The Greatest Bank Robbery of the Century, Part I

Published on, by William H. Helbig, 03.10.2008.

The Federal Reserve System’s building on Constitution Avenue was completed in 1935 for a total cost of $750,000. The Federal Reserve’s Board of Governors purchased the land from the federal government. A deed, secured from the Treasury Department, relinquished “all the right and title and interest of the United States of America.” At the time, Representative Wright Patman of Texas correctly noted that the federal government did not own the building. Privately owned commercial banks and twelve Reserve Banks owned The Federal Reserve System. Therefore, the building was not tax-exempt from local property taxes …

… When you boil away all of the legalese, the Federal Reserve is (from government) an independent department. The tax collector reasoned that if the Fed were a part of government, why would the government sell land to itself? After several years, the tax collector sent a notice of delinquent taxes to the fed. It took several more years of legal wrangling until the Federal Reserve System semi-officially became a part of the federal government. Although many politicians believe the Fed is a part of federal government when it wants to be, and vice versa, clearly independent in its decision-making. The Fed can manipulate the money supply as it sees fit to stimulate, stabilize, or slow the economy when needed.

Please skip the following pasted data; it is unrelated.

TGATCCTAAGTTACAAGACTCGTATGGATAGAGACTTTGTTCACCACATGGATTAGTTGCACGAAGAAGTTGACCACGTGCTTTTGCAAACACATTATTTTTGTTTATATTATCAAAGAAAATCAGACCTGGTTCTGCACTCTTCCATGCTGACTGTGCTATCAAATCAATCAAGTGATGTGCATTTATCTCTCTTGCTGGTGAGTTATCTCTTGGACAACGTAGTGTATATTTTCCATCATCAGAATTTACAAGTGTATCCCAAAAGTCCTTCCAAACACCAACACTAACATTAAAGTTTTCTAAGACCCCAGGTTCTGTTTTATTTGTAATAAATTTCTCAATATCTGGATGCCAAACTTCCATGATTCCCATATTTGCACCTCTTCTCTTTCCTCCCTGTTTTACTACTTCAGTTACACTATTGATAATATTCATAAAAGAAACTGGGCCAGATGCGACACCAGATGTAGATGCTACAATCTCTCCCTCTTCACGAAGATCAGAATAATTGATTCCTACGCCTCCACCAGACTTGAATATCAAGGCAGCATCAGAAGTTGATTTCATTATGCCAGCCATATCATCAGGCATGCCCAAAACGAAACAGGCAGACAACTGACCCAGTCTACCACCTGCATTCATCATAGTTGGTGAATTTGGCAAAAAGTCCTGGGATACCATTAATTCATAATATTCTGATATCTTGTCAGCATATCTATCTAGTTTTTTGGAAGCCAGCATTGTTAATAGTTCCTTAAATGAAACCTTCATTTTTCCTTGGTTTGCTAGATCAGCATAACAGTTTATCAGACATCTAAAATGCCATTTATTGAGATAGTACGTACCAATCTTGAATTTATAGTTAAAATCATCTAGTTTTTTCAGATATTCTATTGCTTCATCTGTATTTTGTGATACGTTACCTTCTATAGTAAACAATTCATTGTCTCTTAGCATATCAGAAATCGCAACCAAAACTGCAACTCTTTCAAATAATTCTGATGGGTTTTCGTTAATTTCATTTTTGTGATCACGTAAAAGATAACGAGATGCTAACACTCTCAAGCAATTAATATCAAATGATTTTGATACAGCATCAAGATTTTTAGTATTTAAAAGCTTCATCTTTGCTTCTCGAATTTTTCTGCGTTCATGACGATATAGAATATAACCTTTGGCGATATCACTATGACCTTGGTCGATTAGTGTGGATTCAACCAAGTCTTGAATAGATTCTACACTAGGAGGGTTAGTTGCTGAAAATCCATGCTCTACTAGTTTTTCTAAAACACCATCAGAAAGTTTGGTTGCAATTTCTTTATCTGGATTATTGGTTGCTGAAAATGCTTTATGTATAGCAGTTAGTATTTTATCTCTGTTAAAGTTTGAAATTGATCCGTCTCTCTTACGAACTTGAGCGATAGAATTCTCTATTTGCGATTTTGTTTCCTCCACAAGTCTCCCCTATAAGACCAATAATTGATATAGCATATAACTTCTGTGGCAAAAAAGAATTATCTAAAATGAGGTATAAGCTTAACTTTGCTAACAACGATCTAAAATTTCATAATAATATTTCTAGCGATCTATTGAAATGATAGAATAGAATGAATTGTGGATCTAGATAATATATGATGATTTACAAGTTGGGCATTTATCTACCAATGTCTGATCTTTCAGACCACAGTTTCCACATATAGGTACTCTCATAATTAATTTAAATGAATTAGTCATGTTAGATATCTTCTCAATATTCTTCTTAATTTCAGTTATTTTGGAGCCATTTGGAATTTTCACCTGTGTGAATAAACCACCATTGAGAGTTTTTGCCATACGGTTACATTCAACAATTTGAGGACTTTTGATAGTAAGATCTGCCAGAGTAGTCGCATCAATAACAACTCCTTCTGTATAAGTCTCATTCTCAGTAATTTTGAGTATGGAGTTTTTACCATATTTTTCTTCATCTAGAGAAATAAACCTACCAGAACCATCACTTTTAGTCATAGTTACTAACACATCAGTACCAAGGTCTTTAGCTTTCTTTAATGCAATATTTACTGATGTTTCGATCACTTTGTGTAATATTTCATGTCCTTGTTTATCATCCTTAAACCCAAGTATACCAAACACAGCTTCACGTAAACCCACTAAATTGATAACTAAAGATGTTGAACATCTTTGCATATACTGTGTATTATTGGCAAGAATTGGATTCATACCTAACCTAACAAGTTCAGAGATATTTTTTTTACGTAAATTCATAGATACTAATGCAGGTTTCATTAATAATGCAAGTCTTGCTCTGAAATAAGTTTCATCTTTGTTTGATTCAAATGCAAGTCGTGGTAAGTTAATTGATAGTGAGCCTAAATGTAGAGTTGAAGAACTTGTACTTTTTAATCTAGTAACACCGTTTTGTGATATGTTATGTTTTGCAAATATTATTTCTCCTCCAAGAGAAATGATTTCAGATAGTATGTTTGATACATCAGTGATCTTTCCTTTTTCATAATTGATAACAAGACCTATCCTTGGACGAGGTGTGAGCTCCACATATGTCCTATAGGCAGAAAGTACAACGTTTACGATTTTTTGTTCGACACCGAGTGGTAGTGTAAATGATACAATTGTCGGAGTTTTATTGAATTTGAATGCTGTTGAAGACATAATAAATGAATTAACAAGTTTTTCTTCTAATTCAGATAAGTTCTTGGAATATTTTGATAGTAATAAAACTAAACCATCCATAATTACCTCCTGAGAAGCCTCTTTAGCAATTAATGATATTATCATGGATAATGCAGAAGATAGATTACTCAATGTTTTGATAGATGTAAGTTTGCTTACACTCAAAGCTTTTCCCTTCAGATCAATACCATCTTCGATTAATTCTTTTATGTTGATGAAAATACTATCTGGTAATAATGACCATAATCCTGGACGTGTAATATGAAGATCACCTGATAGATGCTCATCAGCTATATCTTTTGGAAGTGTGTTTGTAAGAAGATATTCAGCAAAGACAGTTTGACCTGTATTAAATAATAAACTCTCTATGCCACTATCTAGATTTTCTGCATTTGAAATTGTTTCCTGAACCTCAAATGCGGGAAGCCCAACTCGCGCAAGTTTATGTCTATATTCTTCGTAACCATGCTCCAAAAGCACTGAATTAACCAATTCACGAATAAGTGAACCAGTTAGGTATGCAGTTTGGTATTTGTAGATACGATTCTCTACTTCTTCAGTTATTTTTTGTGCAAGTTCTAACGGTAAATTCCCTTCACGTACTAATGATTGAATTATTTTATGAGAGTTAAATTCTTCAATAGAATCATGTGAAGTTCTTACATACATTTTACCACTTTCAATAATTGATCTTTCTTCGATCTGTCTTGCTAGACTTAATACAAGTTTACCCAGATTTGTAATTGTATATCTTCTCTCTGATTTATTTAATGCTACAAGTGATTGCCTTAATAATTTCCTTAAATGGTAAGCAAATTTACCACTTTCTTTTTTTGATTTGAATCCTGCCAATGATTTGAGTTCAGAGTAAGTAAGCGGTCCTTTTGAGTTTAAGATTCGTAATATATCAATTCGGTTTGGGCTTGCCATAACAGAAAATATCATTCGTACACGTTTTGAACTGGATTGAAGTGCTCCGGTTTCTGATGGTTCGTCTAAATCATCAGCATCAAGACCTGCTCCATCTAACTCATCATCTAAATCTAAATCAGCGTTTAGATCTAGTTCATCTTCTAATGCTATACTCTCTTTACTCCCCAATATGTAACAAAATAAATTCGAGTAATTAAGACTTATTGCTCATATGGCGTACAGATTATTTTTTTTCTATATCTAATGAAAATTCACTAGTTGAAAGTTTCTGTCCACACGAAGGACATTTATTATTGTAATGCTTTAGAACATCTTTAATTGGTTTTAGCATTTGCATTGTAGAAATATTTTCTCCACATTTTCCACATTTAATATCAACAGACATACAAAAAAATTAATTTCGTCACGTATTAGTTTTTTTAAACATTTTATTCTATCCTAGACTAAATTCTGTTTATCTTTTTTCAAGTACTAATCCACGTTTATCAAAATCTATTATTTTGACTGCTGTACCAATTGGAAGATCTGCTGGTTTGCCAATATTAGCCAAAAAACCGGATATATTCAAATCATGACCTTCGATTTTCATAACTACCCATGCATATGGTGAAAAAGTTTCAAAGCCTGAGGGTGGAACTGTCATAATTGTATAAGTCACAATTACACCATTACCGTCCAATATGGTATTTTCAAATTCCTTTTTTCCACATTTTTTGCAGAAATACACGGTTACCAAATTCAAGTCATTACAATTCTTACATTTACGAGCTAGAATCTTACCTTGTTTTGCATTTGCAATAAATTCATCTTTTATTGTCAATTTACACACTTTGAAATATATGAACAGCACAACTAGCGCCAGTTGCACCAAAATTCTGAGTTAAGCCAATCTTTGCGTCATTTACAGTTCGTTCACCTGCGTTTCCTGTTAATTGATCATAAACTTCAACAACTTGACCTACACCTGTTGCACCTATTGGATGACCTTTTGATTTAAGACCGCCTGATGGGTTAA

However, the chairperson and board can manipulate the money supply as it sees fit for any conceivable reason, even for political purposes. If the Fed prints more money than necessary, then there is too much money chasing too few goods, inflation, and people spend less on items that cost too much. American citizens are now experiencing inflation and recession, as well as high gas and energy costs, as well as an American economy flooded with too much cash. (full text).

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